Many high-level jobs require the intelligence that IQ typically suggests. And there may be some specific education involved, e.g., lawyers. Including entrepreneurial success and leadership as a consequence of EQ or IQ blurs the skills. EQ is often gauged by gut decisions made (and of course some decisions made with more thought), whether it’s about people hired and promoted or products/services supported or let go. You need a certain IQ score for education and skill acquisition. And being a successful lawyer is one occupation where I see an illustration of that combination. You can be successful on your own or within or running a practice. But let’s say you decide to open a gym, a restaurant or a flower shop. To be successful reliance on EQ will be more critical in the long run than IQ. People who are considered leaders in for profit and nonprofit organizations have attained that acknowledgement because of their EQ.

Gene Detroyer
BrainTrust

Entrepreneurship is a 24/7 endeavor. The focus must be on the enterprise and personal wants and needs must come second.

Entrepreneurship is waking up at 2am in a cold sweat with a concern about an employee, customer, vendor, technology or most of all, cash flow. It is taking a deep breath and suddenly seeing an obvious solution to a nagging problem.

Entrepreneurship is making sure your vendors and employees are paid before you are. Entrepreneurship is the ultimate “Buck Stops Here.”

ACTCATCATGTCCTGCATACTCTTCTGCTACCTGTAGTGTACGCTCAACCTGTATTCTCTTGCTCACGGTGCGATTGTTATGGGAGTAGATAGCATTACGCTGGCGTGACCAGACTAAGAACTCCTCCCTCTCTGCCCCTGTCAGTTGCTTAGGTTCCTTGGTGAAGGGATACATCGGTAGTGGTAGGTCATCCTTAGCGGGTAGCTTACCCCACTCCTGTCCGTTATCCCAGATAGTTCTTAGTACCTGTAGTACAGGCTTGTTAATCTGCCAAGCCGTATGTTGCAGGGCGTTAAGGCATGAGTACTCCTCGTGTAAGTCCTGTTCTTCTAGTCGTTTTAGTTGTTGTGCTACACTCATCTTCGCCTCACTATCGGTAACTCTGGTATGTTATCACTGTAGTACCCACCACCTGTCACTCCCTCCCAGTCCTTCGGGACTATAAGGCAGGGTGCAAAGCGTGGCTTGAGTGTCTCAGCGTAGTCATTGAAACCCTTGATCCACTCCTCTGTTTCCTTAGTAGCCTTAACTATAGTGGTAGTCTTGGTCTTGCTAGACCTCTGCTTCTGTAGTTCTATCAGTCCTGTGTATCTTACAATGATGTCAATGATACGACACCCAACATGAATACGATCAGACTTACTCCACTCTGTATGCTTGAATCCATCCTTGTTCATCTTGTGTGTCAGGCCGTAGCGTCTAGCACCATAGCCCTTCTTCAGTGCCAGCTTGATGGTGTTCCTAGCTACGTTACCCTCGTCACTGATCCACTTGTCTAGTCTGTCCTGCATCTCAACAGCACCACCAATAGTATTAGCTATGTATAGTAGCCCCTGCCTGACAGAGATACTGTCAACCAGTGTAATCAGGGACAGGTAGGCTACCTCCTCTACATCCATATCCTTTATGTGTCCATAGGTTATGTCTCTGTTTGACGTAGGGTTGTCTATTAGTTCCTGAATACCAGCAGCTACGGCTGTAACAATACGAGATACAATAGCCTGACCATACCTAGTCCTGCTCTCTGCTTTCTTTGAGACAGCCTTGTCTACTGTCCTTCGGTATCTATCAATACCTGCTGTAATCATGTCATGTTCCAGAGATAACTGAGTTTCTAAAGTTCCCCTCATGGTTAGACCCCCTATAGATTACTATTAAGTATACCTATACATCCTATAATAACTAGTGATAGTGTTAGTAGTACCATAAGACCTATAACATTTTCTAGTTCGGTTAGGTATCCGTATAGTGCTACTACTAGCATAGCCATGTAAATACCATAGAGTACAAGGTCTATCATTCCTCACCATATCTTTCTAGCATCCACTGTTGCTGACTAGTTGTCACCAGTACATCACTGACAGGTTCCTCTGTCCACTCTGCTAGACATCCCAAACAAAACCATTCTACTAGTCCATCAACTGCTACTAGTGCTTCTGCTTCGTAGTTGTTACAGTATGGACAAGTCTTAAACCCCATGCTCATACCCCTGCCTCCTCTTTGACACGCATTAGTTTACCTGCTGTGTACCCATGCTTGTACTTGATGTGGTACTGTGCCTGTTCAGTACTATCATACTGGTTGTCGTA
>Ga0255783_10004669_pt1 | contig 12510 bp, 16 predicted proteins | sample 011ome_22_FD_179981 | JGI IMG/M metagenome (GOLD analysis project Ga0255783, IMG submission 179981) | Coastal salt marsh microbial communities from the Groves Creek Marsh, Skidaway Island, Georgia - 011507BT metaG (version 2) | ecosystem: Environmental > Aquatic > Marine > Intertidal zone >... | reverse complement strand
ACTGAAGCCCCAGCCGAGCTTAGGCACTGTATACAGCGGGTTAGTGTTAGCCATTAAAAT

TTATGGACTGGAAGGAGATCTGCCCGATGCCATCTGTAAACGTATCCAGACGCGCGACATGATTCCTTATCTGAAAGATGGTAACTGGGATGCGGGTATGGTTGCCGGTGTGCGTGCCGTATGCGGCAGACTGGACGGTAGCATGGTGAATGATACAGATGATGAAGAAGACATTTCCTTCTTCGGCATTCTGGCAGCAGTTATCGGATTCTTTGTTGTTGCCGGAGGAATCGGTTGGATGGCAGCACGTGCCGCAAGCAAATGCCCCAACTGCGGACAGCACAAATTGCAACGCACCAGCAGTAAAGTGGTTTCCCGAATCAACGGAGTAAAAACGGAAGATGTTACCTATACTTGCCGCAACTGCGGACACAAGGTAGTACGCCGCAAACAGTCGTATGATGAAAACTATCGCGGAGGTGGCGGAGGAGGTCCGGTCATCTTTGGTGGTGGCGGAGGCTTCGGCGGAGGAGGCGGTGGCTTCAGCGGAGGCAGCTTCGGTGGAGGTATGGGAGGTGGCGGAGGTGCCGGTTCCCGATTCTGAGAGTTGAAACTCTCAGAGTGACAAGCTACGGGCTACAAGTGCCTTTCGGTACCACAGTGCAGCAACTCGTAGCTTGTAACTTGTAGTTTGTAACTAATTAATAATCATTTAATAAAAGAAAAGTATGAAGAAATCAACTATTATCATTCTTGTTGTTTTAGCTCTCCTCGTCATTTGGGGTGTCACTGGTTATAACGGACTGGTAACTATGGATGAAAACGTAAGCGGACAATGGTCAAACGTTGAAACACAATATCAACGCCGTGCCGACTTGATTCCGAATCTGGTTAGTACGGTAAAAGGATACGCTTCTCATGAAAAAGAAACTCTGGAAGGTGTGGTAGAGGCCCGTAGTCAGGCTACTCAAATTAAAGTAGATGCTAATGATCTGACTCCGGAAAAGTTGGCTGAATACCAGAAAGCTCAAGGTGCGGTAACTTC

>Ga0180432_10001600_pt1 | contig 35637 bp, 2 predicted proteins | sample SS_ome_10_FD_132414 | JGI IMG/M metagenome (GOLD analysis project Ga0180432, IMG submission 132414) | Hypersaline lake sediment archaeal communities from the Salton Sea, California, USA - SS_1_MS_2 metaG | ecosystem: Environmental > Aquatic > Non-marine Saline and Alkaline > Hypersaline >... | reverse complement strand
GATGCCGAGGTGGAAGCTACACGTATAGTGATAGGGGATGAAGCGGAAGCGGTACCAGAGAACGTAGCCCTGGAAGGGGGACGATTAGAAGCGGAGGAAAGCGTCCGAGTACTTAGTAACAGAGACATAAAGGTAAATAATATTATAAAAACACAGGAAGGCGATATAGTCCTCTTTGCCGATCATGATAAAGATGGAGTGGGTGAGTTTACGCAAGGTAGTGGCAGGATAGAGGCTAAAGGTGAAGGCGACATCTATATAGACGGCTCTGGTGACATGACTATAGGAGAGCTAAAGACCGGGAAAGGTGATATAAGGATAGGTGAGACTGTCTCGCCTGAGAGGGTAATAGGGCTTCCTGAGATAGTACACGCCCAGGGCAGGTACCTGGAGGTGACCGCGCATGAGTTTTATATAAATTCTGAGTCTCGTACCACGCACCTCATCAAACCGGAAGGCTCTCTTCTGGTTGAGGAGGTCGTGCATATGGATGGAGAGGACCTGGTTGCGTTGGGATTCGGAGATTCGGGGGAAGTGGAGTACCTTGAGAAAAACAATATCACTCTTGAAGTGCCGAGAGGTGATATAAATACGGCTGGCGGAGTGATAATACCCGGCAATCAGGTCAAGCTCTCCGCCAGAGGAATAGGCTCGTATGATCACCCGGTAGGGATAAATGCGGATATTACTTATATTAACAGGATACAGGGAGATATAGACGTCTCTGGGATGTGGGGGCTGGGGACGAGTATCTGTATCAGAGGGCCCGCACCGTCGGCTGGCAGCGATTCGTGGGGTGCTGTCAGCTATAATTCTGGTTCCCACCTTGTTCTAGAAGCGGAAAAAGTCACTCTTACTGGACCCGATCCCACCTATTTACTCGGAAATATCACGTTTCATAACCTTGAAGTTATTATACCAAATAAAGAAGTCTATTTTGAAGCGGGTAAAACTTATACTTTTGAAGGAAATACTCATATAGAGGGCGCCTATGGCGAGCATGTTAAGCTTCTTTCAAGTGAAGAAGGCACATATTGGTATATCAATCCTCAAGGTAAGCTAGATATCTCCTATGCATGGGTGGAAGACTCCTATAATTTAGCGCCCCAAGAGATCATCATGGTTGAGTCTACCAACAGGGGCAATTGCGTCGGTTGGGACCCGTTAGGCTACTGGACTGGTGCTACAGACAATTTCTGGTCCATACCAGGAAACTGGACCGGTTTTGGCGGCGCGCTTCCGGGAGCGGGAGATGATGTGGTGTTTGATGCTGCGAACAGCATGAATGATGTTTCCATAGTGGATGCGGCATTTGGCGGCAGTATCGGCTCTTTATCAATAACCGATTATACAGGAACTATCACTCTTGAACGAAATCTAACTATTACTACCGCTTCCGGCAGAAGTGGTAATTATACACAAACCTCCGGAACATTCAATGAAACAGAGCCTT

It takes a cool hand and a cool head to be successful in that environment. It takes a high level of EQ. But, in the long run, hirer some IQ.

Karen S. Herman
BrainTrust

As an entrepreneur, I find that both Emotional Intelligence and a high IQ are important facets of the teams I interact with, and in a leadership role, Emotional Intelligence is essential to successful interpersonal interactions that drive positive results. Emotional Intelligence enables a leader to maintain a higher level of verbal and non-verbal communication with co-workers, including those with high IQs. Interestingly, as the use of AI becomes more popular, machines are being built with Emotion AI, because to truly be successful, decision-making needs to embrace the emotional aspects, whether it is human or AI.

Ricardo Belmar
BrainTrust

There’s an old sales adage that “people buy from people” — in other words, even if you’re led by IQ, you’ll make the decision to buy based on EQ. For entrepreneurs, that couldn’t be truer!

Rick Watson
BrainTrust

One reason is EQ creates better leaders – keeping teams together and knowing what motivates them, and EQ is absolutely critical in sales. Which is essential for an entrepreneur. 😉

wpDiscuz
Braintrust
"Both IQ and EQ matter; ideally, they balance competence and compassionate confidence. The most successful, respected leaders are well-rounded."
"Emotional Intelligence enables a leader to maintain a higher level of verbal and non-verbal communication with co-workers, including those with high IQs."
"Also, there is something to be said for the IQ gap between leaders and their employees."

Take Our Instant Poll

Is EQ or IQ being more overrated as a driver of effective leadership?

View Results

Loading ... Loading ...